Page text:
Getting your baby used to bottles

sleep_throughWhether you are bottle feeding with expressed breast milk or formula, not all breast fed babies switch to bottles easily in the beginning. If your baby is not taking to the bottle, try:

      • Warming your baby's milk before feeding.
      • Letting someone else feed your baby (leave the room so your baby can't see you or smell your breast milk).
      • Try holding them in a different position, such as propped up against your front and facing away from you.
      • Experiment using different types of teats or warming the teat first.
      • Allow your baby time to "play" with the teat - to chew and lick it. This is part of their way of familiarizing themselves with the new teat and often occurs prior to learning how to suck from it.

Choosing the right time to introduce a bottle

      • You're advised to wait until breast feeding is firmly established before introducing a bottle of expressed breast milk or formula - as a guide, that's around six to eight weeks. This is because it takes this long to encourage a good supply of milk and introducing bottle feeding before this time may make it difficult to establish a good supply.
      • Because the mechanics of sucking milk from a bottle are different than from a breast, it may take your baby some time to get used to the change.
      • If you are returning to work, give yourself at least two to three weeks prior to your start date to work through any new challenges you may face, such as how to sterilise bottles, baby accepting milk from a bottle, and how to bottle feed.

Charming mother feeding her adorable son in the kitchenBe prepared

Make sure you have all the equipment you need: bottles, teats, sterilisers etc, and carefully read the instructions for making up your feeds.

Helping your baby adjust to bottle feeding

Some babies take longer to adjust to bottle feeding than others but there are things you can try, such as:

      • Try offering the bottle a bit earlier than regular feeding time so baby is hungry but not so hungry that they will become frustrated with the change of nipple.
      • Try feeding your baby milk (expressed breast milk or formula) at different temperatures - some babies prefer body temperature (like breast milk) while others prefer it cooler.
      • Experiment with different teats.
      • Ask someone else to feed your baby and leave the room so they can't see or smell you. Your baby may be less confused if someone else is feeding them instead - just for the introduction phase.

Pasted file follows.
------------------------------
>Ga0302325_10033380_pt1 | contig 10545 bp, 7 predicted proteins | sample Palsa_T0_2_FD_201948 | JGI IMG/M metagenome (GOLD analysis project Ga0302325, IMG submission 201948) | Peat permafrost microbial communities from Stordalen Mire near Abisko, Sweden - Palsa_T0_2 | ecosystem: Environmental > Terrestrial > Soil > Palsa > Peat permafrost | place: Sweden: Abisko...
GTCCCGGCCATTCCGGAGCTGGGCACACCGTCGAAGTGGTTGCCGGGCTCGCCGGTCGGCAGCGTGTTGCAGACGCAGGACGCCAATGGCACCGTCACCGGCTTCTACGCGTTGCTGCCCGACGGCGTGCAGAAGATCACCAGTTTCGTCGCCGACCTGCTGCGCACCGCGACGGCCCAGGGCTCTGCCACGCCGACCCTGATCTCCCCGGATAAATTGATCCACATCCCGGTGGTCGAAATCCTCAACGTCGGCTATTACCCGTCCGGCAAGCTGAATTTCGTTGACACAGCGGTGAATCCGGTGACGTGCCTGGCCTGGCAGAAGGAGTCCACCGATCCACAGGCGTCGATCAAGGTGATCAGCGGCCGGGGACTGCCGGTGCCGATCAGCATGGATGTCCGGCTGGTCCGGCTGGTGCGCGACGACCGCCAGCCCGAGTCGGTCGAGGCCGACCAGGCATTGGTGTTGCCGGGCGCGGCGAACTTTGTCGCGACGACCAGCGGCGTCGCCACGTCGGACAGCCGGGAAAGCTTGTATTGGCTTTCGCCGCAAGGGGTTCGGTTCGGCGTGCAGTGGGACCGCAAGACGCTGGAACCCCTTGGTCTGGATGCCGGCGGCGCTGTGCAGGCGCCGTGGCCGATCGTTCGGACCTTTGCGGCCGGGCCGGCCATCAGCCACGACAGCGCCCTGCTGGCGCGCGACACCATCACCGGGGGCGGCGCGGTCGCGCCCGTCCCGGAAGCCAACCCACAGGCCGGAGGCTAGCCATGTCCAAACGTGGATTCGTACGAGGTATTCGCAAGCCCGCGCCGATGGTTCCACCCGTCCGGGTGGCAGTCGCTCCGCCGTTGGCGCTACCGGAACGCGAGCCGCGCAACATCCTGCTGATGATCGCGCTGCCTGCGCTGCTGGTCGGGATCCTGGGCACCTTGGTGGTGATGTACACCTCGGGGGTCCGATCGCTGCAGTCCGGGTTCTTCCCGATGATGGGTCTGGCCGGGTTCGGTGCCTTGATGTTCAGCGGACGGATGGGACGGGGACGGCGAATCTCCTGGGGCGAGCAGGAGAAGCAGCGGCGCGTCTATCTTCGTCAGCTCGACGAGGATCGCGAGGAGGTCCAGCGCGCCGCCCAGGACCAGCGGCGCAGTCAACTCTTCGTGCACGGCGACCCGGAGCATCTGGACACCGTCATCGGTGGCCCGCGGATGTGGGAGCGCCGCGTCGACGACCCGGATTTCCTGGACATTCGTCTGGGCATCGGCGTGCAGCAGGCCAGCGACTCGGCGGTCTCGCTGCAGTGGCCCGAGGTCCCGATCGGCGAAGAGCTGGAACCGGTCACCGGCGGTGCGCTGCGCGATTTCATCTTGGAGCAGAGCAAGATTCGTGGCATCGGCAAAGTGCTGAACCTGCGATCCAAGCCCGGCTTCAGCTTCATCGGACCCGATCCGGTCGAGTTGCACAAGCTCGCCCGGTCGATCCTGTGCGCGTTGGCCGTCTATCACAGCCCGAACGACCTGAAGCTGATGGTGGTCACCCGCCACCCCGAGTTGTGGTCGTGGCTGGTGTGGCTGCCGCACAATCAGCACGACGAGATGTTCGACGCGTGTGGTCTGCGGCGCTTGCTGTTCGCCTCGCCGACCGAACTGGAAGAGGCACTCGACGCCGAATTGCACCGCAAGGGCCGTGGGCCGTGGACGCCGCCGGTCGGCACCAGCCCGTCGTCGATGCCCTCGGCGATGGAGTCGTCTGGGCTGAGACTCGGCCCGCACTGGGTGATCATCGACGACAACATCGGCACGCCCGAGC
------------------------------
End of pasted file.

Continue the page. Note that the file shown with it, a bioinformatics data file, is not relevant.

• Use a toy or music to distract them while they feed.
      • Try feeding your baby using a sipper cup if they are over six months old and finding a bottle difficult to get used to.
      • Express some breast milk to bottle feed with - the familiar taste may help your baby get used to feeding from a bottle.
      • Let your baby play with the teat to get familiar with it. They may lick or chew on it which is their way of understanding it. The sucking may start after that.
      • If your baby has a dummy, then try using a teat that is similar. Sometimes warming the teat first may make it more easily accepted.
      • Try feeding your baby in a different position until they are used to taking a bottle and then you can hold your baby as you usually would for a feed.
      • Stay relaxed - if you're relaxed it will help them settle down too.
      • Be patient. It may take time, but your baby should get used to feeding from a bottle eventually. It's normal for many babies to push a bottle away and protest initially. With comfort and perseverance babies adjust in time, but the last thing you want is a battle or negative associations with a bottle. If after a few attempts baby refuses, leave it for a day and then try again.
      • Don't breastfeed immediately after but delay it around 10 minutes or so and do something else before giving the breast so your baby doesn't associate bottle refusal with breast gain.

Bonding with a bottle fed baby

Be sure your baby gets the same amount of one-to-one, nurturing and cuddly time with you and a bottle as they did with you and the breast. Babies love the closeness of breast feeding. So if you're bottle feeding, you can encourage bonding by giving your baby lots of skin contact when feeding. Talk to them, sing to them and make plenty of eye contact with them too.

It can take time to work out a mixed feeding routine that both you and your baby are comfortable with, so try to be patient. If you'd like some advice on combination feeding or have questions on introducing a bottle we are here to help and have a range of support options available eg. Email support Have a look at www.babysmiles.com.au/shop for more information on what type of support would suit you best.

 

Leave a Reply

Your email address will not be published. Required fields are marked *


*